We have compared our datasets presented in Figure 13(a) with the published data, which includes datasets from siliciclastic, carbonate, and crystalline rocks (Figure 13(c) and Table 3). The range of datasets is comparable for all three types of lithologies. The figure shows that the relationship could vary based on lithology and three power laws could fit to the three datasets of siliciclastic, carbonate, and crystalline rocks (Figure 13(c) and Table 3). The power law fit to the carbonate rocks shows a smaller slope or exponent in comparison to the two other power law fits, although the coefficient of determination is lower for the power law fit to the carbonate rocks (Figure 13(c) and Table 3). This is in contrary to what we have observed in the first plot (Figure 13(c) and Table 3) and might be attributed to the fact that the published data may include fault core lenses that we have not included in our datasets. When comparing siliciclastic to crystalline rocks, the ratio is slightly higher in siliciclastic rocks than crystalline rocks with similar displacement values (Figure 13(c) and Table 3).


ReferenceLithology

[7]Siliciclastic rocks
[25]Siliciclastic rocks
[30]Siliciclastic rocks
[71]Crystalline rocks
[22]Siliciclastic rocks
[9]Crystalline rocks
[72]Siliciclastic rocks
[23]Siliciclastic rocks
[3]Siliciclastic rocks
[3]Crystalline rocks
[11]Siliciclastic rocks
[11]Crystalline rocks
[16]Carbonate rocks
[6]Siliciclastic rocks
[6]Carbonate rocks

4. Discussion

This work provides a detailed study on fault cores of a variety of fault types by presenting fault core thickness data measurements along fault height and the relationship between the core thickness and displacement in siliciclastic and carbonate rocks. Several factors such as lithology, type of fault rocks, fault type and geometry, and displacement can affect the fault core internal structure and hence its thickness. In the following, some of these factors are discussed.

The presence of different fault rocks such as fault gouge, rock fragments, breccia, and lenses of host rock incorporated in the fault core tend to affect the internal core complexity and hence its thickness (e.g., [3, 6, 16, 42, 43]). This effect becomes significant where large lenses are included in the fault core. In this work, fault core lenses were measured in 53 small ( m) and large faults ( m). Some major fault core lenses influencing the fault core thickness were measured in segments of the Moab Fault in the Hidden Canyon, R-191 localities, and in two major right-lateral strike-slip faults located in Maiella. By including lenses in the data, there would be an increase by a factor ranging between 2 and 16 for the siliciclastic fault core thickness measurements and between 2 and 10 for the carbonate fault core thickness measurements. This factor is the ratio between the average core thickness including lenses to the average thickness excluding lenses. Bastesen and Braathen [16] suggested that fault core lenses become more common with increasing displacement and that the lens formation causes a great increase in core thickness and complexity.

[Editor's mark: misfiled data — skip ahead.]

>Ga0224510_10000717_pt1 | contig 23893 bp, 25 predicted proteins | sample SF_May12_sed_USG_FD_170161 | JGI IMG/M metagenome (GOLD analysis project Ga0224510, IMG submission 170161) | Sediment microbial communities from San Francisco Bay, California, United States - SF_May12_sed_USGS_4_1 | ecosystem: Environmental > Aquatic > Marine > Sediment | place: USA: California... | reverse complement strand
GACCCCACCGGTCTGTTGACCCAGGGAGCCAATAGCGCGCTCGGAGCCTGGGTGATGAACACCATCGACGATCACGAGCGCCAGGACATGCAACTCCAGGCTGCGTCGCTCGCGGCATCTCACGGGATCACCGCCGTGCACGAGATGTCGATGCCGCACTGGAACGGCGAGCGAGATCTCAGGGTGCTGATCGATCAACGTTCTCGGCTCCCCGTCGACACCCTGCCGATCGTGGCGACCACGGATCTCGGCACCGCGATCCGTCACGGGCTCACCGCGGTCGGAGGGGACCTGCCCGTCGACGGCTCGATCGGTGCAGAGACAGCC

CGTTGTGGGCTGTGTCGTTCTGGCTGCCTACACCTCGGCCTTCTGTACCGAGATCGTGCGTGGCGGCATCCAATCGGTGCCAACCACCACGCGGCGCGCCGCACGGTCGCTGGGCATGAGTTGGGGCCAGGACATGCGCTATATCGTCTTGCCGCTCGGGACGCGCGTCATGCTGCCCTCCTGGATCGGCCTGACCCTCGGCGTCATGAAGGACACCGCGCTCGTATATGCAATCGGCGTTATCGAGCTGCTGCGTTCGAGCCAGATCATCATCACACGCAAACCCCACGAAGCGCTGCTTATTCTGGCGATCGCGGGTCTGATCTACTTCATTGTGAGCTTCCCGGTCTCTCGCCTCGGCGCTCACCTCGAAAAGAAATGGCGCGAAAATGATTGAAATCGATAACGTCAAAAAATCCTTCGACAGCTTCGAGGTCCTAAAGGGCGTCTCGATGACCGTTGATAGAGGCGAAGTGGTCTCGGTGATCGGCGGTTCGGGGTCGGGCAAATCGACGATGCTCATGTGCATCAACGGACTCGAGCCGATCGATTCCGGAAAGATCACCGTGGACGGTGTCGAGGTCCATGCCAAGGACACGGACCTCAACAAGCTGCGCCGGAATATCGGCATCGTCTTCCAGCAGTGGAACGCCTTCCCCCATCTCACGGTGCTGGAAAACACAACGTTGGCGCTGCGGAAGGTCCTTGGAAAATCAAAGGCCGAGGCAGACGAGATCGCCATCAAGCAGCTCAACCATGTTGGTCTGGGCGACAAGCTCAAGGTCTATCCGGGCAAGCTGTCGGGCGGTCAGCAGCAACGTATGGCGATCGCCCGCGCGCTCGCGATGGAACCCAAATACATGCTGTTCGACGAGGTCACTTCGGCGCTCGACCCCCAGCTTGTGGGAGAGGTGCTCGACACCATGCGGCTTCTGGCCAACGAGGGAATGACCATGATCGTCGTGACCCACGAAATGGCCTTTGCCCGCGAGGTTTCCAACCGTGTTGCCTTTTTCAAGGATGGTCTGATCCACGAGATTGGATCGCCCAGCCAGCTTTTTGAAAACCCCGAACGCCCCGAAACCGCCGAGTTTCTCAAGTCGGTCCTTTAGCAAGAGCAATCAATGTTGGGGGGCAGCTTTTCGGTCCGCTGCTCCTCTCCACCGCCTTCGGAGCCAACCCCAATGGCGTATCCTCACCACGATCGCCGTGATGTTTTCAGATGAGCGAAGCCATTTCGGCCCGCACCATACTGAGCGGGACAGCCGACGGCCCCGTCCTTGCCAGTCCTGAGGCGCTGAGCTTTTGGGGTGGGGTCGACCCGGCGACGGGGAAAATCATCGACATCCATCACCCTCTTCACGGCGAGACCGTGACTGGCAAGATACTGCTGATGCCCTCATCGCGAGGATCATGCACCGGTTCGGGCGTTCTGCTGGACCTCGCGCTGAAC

The competency contrast between the faulted layers (mechanical stratigraphy) or between the rocks situated in the hanging wall and footwall has a substantial impact on the fault core thickness and complexity. In ANP locality, the presence of layers with different mechanical properties such as sandstone and shale has resulted in both localized and ductile deformations, respectively. This has led to variation in the fault core internal structure and thickness (Figures 14(a)14(c)). Examples of different rock types in the hanging wall and footwall were observed in the Bartlett Fault (the Hidden Canyon) as well as the Cache Valley. In the Hidden Canyon, the Cedar Mountain Formation is situated in the hanging wall, while the Slick Rock and Moab Members of Entrada Sandstones are situated in the footwall. The Entrada Sandstone is a porous quartz sandstone and has less cement in comparison to the Cedar Mountain Formation, which is both calcite and quartz cemented [44]. This is also evident from the deformation features found in the damage zone of these rocks, which are mainly fractures (both shear fractures and joints) in the Cedar Mountain Formation and deformation bands in the Entrada Sandstone. Even comparing the two members of the Entrada Sandstone, the Moab Member is more porous and dominated by clusters of deformation bands. The lenses enveloped in the fault core are also from the Moab Member, which was the case for R-191 locality too. In the Cache Valley, the Navajo Sandstone in the footwall is more porous than the Slick Rock and Dewey Bridge Members. This is evident from the type and intensity of deformation features (deformation bands) in the Navajo Sandstone. In both the Cache Valley and Hidden Canyon, the porous sandstones include the bleaching path caused by reducing fluids circulating at some time in the rock. In the Cache Valley, the fault cores in the high-porosity bleached intervals were wider than the fault core in unbleached intervals.